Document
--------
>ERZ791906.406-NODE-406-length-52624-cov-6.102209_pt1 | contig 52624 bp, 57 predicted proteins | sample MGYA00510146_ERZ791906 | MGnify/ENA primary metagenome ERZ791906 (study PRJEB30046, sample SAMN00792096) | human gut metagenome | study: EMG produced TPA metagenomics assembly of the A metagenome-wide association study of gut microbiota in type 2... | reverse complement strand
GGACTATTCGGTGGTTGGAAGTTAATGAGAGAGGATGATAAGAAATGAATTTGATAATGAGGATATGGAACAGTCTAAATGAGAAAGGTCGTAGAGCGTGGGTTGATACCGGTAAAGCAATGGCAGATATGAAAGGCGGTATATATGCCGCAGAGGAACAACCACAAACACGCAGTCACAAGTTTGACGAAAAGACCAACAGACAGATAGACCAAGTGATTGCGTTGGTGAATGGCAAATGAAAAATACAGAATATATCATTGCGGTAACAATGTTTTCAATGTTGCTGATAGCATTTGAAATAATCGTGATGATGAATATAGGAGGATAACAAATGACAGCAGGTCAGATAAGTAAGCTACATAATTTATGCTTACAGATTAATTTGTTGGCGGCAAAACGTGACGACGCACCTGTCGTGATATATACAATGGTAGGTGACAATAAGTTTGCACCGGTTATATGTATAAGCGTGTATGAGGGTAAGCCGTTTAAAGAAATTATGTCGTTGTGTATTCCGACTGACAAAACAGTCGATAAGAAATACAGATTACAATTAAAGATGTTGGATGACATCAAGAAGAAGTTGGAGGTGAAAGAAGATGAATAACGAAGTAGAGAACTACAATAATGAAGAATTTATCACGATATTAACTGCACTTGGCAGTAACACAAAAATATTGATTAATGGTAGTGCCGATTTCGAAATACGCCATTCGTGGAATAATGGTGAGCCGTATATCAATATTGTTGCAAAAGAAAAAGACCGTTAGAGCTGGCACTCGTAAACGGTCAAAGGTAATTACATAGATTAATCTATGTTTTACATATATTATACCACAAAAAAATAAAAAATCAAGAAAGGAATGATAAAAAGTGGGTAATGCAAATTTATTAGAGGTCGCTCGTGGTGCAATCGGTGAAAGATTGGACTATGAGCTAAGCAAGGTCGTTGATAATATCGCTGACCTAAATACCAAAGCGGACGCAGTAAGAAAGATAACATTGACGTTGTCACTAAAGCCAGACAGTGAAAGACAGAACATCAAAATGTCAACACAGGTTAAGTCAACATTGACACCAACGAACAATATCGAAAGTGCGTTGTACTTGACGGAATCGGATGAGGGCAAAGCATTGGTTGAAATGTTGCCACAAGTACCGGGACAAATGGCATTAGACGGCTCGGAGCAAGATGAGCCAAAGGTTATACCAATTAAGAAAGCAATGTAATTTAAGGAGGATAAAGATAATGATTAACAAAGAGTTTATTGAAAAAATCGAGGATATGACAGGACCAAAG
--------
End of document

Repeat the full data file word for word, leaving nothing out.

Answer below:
>ERZ791906.406-NODE-406-length-52624-cov-6.102209_pt1 | contig 52624 bp, 57 predicted proteins | sample MGYA00510146_ERZ791906 | MGnify/ENA primary metagenome ERZ791906 (study PRJEB30046, sample SAMN00792096) | human gut metagenome | study: EMG produced TPA metagenomics assembly of the A metagenome-wide association study of gut microbiota in type 2... | reverse complement strand
GGACTATTCGGTGGTTGGAAGTTAATGAGAGAGGATGATAAGAAATGAATTTGATAATGAGGATATGGAACAGTCTAAATGAGAAAGGTCGTAGAGCGTGGGTTGATACCGGTAAAGCAATGGCAGATATGAAAGGCGGTATATATGCCGCAGAGGAACAACCACAAACACGCAGTCACAAGTTTGACGAAAAGACCAACAGACAGATAGACCAAGTGATTGCGTTGGTGAATGGCAAATGAAAAATACAGAATATATCATTGCGGTAACAATGTTTTCAATGTTGCTGATAGCATTTGAAATAATCGTGATGATGAATATAGGAGGATAACAAATGACAGCAGGTCAGATAAGTAAGCTACATAATTTATGCTTACAGATTAATTTGTTGGCGGCAAAACGTGACGACGCACCTGTCGTGATATATACAATGGTAGGTGACAATAAGTTTGCACCGGTTATATGTATAAGCGTGTATGAGGGTAAGCCGTTTAAAGAAATTATGTCGTTGTGTATTCCGACTGACAAAACAGTCGATAAGAAATACAGATTACAATTAAAGATGTTGGATGACATCAAGAAGAAGTTGGAGGTGAAAGAAGATGAATAACGAAGTAGAGAACTACAATAATGAAGAATTTATCACGATATTAACTGCACTTGGCAGTAACACAAAAATATTGATTAATGGTAGTGCCGATTTCGAAATACGCCATTCGTGGAATAATGGTGAGCCGTATATCAATATTGTTGCAAAAGAAAAAGACCGTTAGAGCTGGCACTCGTAAACGGTCAAAGGTAATTACATAGATTAATCTATGTTTTACATATATTATACCACAAAAAAATAAAAAATCAAGAAAGGAATGATAAAAAGTGGGTAATGCAAATTTATTAGAGGTCGCTCGTGGTGCAATCGGTGAAAGATTGGACTATGAGCTAAGCAAGGTCGTTGATAATATCGCTGACCTAAATACCAAAGCGGACGCAGTAAGAAAGATAACATTGACGTTGTCACTAAAGCCAGACAGTGAAAGACAGAACATCAAAATGTCAACACAGGTTAAGTCAACATTGACACCAACGAACAATATCGAAAGTGCGTTGTACTTGACGGAATCGGATGAGGGCAAAGCATTGGTTGAAATGTTGCCACAAGTACCGGGACAAATGGCATTAGACGGCTCGGAGCAAGATGAGCCAAAGGTTATACCAATTAAGAAAGCAATGTAATTTAAGGAGGATAAAGATAATGATTAACAAAGAGTTTATTGAAAAAATCGAGGATATGACAGGACCAAAG